To interview for command or not

I’m at an interesting point in my life, and in my career. As of now, I still have about three years until retirement. Yes, I’ve done 18, but I have a year break in service, which means three instead of two years left.

Given the rules of my job, I need to successfully complete company command to advance from Captain (O-3E) to Major (O-4). Thing is, I don’t give a shit about promoting, awards, special assignments or special schools.

An Officer who gets passed over twice for promotion may ride out his career if and only if by the second failure to promote, he stands within two years of retirement eligibility. Otherwise, the U.S. Military will have let him go.

I don’t get looked at for promotion to Major until next year, maybe after summer. Presuming I don’t get selected, and fail again the following year… who cares. I’ll just retire. I’ll retire as a Captain and not a Major, but the difference is small.

I calculated the present value of the perpetuity (the pension) a couple years ago, not including in kind benefits such as medical. If I did my math right, the difference comes to about $250K. Is it worth it? No. Not for me. Not given what I’d have to trade off to get there.

What would I trade off? Writing these blogs. Pursuing my side hustle. Quiet time away from work.

There’s an opportunity within the next week for me to interview for command. It wouldn’t be a guarantee that I’d get selected for command, but inon-selection would be guaranteed if I didn’t.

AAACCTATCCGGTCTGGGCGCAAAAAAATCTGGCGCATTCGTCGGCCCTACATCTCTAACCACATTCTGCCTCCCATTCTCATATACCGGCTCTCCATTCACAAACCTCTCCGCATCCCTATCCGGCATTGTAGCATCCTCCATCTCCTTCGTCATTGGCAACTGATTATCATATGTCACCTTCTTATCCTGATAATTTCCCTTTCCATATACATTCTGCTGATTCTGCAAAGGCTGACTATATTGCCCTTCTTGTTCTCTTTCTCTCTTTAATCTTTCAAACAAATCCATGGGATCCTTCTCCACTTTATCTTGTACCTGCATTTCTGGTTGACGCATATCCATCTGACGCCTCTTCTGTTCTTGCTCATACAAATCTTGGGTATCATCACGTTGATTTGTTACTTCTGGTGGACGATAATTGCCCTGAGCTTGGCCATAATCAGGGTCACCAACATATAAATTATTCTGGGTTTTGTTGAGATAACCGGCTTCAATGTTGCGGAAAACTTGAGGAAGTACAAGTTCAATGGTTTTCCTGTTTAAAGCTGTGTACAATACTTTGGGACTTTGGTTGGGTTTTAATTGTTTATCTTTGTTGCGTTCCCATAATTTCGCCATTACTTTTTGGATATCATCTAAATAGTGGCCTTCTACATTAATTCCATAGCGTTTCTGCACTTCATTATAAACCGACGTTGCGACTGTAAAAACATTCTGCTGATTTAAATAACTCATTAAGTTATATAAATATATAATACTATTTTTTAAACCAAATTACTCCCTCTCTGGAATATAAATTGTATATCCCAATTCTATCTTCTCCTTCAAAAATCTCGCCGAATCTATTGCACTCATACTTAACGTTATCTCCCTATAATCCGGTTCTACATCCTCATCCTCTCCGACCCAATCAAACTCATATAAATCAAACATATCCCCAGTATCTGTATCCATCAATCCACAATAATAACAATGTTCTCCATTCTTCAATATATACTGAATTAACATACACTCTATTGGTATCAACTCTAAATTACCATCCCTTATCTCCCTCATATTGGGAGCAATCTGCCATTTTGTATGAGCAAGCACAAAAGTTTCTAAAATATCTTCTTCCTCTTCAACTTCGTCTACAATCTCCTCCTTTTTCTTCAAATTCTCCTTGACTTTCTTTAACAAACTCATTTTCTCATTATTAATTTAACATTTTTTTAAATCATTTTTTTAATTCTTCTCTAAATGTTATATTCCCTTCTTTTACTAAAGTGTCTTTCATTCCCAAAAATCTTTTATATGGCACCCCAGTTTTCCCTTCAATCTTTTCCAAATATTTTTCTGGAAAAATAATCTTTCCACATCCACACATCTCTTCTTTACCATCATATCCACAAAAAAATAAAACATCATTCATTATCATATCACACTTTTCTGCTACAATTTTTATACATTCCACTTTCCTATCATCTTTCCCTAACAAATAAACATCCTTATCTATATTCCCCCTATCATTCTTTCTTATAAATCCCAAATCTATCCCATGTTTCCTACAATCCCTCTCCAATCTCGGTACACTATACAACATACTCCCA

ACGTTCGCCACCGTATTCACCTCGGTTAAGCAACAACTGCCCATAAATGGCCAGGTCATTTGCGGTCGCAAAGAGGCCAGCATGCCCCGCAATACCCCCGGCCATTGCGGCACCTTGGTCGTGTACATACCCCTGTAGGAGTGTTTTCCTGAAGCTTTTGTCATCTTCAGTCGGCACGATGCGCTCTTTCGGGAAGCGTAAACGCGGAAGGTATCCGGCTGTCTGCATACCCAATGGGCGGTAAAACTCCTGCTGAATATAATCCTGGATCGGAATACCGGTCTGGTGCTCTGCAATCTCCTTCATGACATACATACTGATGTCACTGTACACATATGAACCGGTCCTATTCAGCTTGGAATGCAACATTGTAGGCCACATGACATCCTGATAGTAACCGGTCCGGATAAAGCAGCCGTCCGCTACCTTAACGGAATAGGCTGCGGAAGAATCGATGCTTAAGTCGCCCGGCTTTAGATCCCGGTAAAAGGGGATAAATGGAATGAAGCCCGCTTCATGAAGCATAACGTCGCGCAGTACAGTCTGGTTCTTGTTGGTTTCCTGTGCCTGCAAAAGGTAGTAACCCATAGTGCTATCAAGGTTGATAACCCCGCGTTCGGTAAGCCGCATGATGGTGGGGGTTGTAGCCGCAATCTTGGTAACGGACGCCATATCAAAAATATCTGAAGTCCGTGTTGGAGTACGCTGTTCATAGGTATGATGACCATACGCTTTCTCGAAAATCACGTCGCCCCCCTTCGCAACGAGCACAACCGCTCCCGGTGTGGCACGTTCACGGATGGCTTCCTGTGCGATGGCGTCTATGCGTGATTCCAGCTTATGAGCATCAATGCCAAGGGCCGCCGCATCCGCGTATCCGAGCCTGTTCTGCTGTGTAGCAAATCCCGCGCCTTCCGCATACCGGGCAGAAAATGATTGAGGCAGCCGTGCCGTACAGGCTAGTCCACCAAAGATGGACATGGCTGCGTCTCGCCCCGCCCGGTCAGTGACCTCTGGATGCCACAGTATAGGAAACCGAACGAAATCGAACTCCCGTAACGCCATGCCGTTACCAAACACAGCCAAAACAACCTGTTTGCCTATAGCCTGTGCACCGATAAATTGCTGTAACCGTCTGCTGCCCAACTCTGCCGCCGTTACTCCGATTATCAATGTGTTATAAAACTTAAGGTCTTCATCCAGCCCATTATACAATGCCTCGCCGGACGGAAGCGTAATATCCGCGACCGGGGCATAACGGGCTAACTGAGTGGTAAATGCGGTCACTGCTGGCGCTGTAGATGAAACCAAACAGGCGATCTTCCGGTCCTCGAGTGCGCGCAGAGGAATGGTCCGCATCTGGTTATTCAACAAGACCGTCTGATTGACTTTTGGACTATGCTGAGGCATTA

Why am I even considering it if I really don’t give a shit? Because I’m being asked to. Other Soldiers actually want to work alongside me. I don’t give a shit about promoting for me.

I’m tempted to say that no one ever looked out for coming up through the ranks – that’s for from true, because I realize I’ve had plenty of help.

The amount of friction, looking back, overwhelms the amount of support I received. By far.

I never got a duty station I wanted. I mean never. My first duty station was Hawaii (2001–2005). I picked it and actually went because I scored the highest in GPA at my first MOS school. I didn’t realize it was an option until the list of choices were presented and I somehow got first pick. This girl wanted to trade me for it, for $400. I said yes. But just an hour later, it was too late. No take-backs.

After that? 29 Palms. Pittsburgh. Fort Polk. Camp Arifjan. Fort Bliss. Fort Bragg. All of these assignment, I either simply did not want or wanted not to go to. Minus Pittsburgh (I served on active duty at a reserve center), the other stations are generally considered undesirable within the U.S. Military.

I made attempts within my career to advance in particular directions. As a Marine, I remember wanting to pursue contracting and acquisitions. Rejected. Becoming a Warrant Officer (W-1). Rejected. Becoming a Second Lieutenant (O-1E). Rejected. Staff Sergeant (E-6)? Fuck it. I rejected it – yes I turned down promotion to Staff Sergeant – on the way out the door.

My Army career followed the same path. And now? Fuck it.

I’ve worked so fucking hard. And for what? What did I get in exchange for it? Did I get what I want? Never. Not one duty station or special assignment. In fact, the harder I worked, the more I simply got more work, other people’s work. While I got punished for productivity, they got rewarded for mediocrity.

So, fuck it.

I am grateful. I mean it. I am thankful for everything I have. For every lesson I’ve learned. But for these occurrences, I wouldn’t now have the family I do or be the man I’ve become.

If I interview for command and actually receive a command, it wouldn’t be because I give a shit about climbing this fucking ladder. It’s the wrong ladder, on the wrong ground, against the wrong wall.

I wouldn’t be doing it for me, because fuck this shit.

As of the moment, I’m being asked to. I’m actually wanted. And there’s a world of difference between wanting to work with someone versus having to.

I’d have an opportunity to make work fulfilling for the next persons. I’d have an opportunity to directly and so broadly set the conditions for success for quite a few other people.